If you’ve ever applied for funding to make your idea happen, or sat on a panel that has to make decisions on this topic, you know that funding is a nightmare of unconscious biases, popularity contests, conservative decision-making and trying to slide a cigarette paper between two applications that are equally as good but you can only fund one. In 2019 we predicted that more organisations would begin to experiment with random allocation of research funding to help tackle these problems. This year we put our money where our mouth is and allocated funding for our Explorations Initiatives by lottery.
Not all funding is suited to this approach, but there are some tangible benefits:
Randomised funding is more widespread than you might at first think. The New Zealand Health Research Council randomly distributed some of its Explorer Grants that are meant to support more adventurous ideas. InnovateUK used a lottery to distribute vouchers to help pay for expert advice, subject to checks on scope and eligibility. In a similar way, Nigeria ran a successful programme of randomised grants for entrepreneurs. And the Volkswagen Foundation partially randomised funding of their 'Experiment!' grants that were created to find audacious new research.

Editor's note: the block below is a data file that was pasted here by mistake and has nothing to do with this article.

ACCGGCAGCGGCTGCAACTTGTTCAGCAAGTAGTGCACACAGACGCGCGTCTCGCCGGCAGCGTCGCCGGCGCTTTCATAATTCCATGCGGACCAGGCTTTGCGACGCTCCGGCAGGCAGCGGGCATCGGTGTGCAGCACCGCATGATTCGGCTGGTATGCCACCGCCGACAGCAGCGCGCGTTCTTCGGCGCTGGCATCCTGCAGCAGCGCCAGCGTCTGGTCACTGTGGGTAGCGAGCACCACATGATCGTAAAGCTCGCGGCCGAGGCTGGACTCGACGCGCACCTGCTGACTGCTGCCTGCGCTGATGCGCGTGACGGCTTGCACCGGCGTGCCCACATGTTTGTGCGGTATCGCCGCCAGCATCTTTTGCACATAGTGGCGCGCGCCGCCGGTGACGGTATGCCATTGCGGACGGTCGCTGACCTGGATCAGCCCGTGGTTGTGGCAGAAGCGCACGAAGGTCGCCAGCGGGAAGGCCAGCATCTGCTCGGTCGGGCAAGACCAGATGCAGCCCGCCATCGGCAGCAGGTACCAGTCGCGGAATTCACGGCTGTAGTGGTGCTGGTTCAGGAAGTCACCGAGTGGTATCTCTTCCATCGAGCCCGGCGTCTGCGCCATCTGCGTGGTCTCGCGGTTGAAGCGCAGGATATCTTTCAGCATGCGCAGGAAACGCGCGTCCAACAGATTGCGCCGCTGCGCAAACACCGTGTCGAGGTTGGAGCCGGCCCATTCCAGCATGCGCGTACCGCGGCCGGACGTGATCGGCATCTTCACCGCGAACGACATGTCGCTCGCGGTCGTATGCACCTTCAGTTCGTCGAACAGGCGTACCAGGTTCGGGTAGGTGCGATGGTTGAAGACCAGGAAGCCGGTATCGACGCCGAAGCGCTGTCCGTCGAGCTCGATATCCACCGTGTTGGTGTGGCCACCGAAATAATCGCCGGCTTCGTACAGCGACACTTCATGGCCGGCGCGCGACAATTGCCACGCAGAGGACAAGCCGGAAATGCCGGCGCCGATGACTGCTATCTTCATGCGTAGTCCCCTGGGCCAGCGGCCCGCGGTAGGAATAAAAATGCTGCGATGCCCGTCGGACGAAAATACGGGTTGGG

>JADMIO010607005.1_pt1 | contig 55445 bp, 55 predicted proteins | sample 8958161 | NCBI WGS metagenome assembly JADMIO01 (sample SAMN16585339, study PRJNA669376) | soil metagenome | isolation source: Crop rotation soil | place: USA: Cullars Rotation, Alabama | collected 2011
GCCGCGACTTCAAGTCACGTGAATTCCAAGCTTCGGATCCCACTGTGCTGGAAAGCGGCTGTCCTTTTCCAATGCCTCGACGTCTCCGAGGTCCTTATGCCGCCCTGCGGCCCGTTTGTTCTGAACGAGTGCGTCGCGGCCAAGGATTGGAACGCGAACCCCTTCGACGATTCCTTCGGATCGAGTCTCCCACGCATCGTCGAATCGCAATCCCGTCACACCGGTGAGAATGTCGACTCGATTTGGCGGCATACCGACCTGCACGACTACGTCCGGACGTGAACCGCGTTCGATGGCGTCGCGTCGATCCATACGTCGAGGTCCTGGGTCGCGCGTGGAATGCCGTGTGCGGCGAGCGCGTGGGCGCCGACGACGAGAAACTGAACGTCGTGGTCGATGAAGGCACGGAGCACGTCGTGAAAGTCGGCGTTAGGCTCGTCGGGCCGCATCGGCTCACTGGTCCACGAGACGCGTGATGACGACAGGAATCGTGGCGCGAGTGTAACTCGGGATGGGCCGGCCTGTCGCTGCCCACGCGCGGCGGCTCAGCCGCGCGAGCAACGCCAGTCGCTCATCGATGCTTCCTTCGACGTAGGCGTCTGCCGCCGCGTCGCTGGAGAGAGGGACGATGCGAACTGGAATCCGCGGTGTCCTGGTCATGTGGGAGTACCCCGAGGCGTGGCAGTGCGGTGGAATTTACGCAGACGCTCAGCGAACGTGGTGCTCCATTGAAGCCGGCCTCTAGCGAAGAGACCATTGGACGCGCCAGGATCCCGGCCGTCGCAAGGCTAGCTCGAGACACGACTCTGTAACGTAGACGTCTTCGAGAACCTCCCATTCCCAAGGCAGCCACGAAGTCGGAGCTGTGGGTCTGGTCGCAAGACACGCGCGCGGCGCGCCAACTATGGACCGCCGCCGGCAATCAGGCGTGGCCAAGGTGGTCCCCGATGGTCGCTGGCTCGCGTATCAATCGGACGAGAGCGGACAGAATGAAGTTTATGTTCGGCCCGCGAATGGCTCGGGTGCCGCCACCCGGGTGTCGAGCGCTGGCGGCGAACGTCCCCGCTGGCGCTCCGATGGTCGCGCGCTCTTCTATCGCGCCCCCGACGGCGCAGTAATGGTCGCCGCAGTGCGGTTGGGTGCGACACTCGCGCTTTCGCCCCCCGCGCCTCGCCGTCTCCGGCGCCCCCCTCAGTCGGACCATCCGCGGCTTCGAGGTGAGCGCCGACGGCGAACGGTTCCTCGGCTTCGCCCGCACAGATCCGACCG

Why not randomise? Innovators could take a “scattergun” approach hoping to secure funding by chance. From time to time funders might want to funnel money toward particular areas of strategic importance such as epidemics or inequality. There might also be caution in distributing support for big ticket items like giant particle accelerators or space telescopes on the roll of the dice. Researchers may see randomisation as an attempt to take decision-making away from experts. And sometimes the merits of research proposals are really easy to judge so randomisation is unnecessary.
While many of these concerns are legitimate, most can be overcome with good design and by applying randomisation to the right sort of research such as small, exploratory awards for early career researchers in emerging fields.
Explorations Initiatives tick many of these boxes making it a good place to start trying out randomised funding.
Find out what we learnt from conducting and evaluating the programme